Agriculture Dept. Announces Plan to Move Economists to Kansas City Region

WASHINGTON — The Agriculture Department announced on Thursday that it planned to relocate two scientific divisions to the Kansas City region from Washington, despite resistance from career staff members and concern that the move will erode the quality of research at the agency.

More than 500 jobs will shift across the country as the department moves its Economic Research Service and National Institute of Food and Agriculture with the intent of bringing research closer to the agricultural communities that it serves. The move is projected to save the department nearly $300 million over 15 years.

“The Kansas City region has proven itself to be a hub for all things agriculture and is a booming city in America’s heartland,” Sonny Perdue, the agriculture secretary, said on Thursday.

The move follows a nearly yearlong process to find a new home for the divisions. Plans for the relocation have generated a backlash from employees who have been fearful about their jobs being moved and who have speculated that the Trump administration is trying to stifle research that at times has clashed with its political agenda.

As Mr. Perdue addressed staff members on Thursday about the move, some employees stood and turned their backs to him in protest.

“The U.S.D.A. has provided no rational justification to employees, to Congress or to its stakeholders for this move, which will make it harder for the agencies to coordinate with other science and research agencies,” said J. David Cox Sr., the national president of the American Federation of Government Employees. “We will continue to work with Congress and other parties to fight this wrongheaded proposal, which is little more than a backdoor way to slash the work force and silence the parts of the agencies’ research that the administration views as inconvenient.”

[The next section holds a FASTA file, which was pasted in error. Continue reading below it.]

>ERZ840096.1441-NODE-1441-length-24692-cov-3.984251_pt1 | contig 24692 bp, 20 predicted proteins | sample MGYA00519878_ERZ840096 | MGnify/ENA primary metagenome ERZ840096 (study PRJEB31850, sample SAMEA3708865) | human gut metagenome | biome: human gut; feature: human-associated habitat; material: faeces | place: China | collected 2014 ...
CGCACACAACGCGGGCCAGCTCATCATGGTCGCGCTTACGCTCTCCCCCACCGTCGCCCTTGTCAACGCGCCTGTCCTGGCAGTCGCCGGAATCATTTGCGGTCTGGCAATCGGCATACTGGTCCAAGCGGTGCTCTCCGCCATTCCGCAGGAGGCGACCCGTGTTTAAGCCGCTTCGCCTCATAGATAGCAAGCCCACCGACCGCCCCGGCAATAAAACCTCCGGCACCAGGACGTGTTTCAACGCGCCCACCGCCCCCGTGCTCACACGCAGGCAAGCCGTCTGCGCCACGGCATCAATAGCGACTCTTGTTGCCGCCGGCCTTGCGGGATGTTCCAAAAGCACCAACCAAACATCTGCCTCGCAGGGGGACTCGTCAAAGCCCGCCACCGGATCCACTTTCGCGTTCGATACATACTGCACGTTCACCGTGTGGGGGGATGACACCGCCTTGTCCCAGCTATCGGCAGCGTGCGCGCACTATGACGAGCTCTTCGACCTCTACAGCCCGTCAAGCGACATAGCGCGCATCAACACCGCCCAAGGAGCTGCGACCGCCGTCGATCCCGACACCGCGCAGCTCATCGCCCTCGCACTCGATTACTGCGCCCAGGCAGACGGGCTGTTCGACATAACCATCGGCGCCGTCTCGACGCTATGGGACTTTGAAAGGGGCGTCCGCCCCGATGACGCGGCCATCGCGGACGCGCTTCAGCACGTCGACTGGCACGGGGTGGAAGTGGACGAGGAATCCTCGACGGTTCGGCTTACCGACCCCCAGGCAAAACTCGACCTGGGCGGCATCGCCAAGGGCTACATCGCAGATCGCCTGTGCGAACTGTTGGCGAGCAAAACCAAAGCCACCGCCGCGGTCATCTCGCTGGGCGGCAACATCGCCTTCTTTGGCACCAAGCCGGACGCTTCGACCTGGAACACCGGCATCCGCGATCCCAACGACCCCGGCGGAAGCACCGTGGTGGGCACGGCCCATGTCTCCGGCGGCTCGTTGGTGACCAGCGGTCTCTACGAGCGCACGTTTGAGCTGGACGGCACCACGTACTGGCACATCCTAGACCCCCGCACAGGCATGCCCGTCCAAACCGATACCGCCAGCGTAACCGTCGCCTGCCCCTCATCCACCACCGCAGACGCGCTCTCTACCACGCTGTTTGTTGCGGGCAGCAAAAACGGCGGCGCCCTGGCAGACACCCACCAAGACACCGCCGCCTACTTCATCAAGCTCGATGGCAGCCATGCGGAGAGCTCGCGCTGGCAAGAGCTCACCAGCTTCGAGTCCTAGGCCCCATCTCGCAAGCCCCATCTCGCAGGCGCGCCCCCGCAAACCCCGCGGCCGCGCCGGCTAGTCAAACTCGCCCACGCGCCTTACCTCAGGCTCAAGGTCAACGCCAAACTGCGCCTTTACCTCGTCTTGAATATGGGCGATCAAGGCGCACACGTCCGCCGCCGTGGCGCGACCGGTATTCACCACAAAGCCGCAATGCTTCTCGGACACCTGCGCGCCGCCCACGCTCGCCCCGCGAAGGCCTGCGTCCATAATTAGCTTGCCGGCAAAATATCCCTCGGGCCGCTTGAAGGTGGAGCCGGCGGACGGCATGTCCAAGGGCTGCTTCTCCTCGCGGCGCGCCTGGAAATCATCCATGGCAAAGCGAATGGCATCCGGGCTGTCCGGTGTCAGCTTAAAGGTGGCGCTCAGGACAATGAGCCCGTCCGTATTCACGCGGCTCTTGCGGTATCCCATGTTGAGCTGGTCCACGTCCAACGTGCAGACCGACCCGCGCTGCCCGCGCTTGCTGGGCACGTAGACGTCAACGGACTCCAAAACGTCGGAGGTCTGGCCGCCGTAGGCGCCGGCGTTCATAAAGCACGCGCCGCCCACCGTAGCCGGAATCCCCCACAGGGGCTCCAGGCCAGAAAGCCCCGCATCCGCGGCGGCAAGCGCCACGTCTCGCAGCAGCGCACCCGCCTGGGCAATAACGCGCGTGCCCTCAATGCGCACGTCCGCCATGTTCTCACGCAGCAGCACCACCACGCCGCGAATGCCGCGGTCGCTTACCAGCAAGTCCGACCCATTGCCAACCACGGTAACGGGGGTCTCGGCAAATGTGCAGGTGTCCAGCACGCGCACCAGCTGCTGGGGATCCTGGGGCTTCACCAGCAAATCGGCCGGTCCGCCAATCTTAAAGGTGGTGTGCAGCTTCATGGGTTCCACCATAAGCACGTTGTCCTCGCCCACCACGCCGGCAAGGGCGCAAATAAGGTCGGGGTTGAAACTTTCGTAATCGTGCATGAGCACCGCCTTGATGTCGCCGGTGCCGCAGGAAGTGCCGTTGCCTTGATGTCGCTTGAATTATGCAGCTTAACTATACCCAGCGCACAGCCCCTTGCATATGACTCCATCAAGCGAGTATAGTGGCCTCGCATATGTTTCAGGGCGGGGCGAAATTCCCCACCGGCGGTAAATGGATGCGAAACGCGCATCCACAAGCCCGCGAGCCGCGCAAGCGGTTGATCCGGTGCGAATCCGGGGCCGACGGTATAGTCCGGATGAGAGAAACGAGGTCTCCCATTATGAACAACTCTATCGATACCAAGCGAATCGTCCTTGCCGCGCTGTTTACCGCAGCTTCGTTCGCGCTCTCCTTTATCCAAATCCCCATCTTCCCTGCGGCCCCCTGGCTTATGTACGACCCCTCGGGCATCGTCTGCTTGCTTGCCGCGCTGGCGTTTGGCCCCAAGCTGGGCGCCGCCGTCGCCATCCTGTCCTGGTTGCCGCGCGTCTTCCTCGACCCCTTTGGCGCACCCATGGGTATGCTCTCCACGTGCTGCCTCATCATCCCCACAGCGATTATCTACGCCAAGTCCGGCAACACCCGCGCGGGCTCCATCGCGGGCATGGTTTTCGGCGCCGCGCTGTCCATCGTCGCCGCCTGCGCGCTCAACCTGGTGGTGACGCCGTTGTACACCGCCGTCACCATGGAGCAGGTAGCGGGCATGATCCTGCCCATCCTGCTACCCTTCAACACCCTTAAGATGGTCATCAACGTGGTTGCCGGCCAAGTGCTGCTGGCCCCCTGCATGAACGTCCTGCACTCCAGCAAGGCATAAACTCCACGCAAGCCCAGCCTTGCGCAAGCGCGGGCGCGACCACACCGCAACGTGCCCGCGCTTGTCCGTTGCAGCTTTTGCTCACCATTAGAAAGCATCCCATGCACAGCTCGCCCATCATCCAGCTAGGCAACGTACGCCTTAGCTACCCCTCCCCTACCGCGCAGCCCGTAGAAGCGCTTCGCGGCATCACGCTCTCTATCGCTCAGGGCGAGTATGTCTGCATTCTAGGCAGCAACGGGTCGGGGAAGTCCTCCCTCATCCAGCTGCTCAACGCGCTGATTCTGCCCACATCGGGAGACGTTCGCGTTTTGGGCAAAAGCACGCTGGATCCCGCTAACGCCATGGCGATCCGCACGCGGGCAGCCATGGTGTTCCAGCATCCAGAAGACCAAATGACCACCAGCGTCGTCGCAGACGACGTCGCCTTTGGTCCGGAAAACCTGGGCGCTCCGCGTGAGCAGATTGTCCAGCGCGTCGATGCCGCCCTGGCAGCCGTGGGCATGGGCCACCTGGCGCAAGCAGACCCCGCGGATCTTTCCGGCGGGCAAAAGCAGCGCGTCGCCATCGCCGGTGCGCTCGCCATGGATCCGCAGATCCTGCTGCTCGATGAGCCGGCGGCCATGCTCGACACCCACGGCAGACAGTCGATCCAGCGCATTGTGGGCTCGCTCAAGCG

Democrats in Congress have been sharply critical of the plan and have said they will try to limit the Agriculture Department’s ability to fund the relocation.

“I stand with my colleagues in support of language in the fiscal year 2020 agriculture appropriations package to stop the department from using any money for this relocation,” Representative Donald S. Beyer Jr., Democrat of Virginia, said in a statement. “The Trump administration must put a stop to forcing federal employees from choosing either their jobs or their homes in Virginia.”

But lawmakers whose states stand to gain from the move cheered the decision on Thursday.

“It is always positive when our government can operate outside of Washington and closer to the people it serves, and I am certain that the decision to relocate NIFA and E.R.S. to Kansas City is a good one,” said Senator Jerry Moran, Republican of Kansas. “I look forward to helping welcome these U.S.D.A. agencies and employees to Kansas City.”

Mr. Perdue suggested that he was prepared for pushback from Congress but said that he hoped it would not try to prevent his department from carrying out its plan.

“Certainly, Congress can do what Congress does, and we will respect that,” Mr. Perdue said. “We obviously hope that Congress will recognize that this is a legitimate executive function.”

He added that the Agriculture Department does not “try to tell Congress how to run their business, and hopefully we will be allowed to complete this move with minimal disruption.”

Staff members are expected to move by the end of September, but some employees facing relocation had already begun leaving the divisions in recent months. Many more are expected to quit or seek transfers to other government agencies in the coming weeks.

Mr. Perdue said that he was not trying to punish the staff at the agencies with the relocation.

“Some have expressed displeasure with this, as you might expect, and that’s understandable,” he said, noting that workers in Washington have many job options. “We didn’t do this with disruption in mind.”

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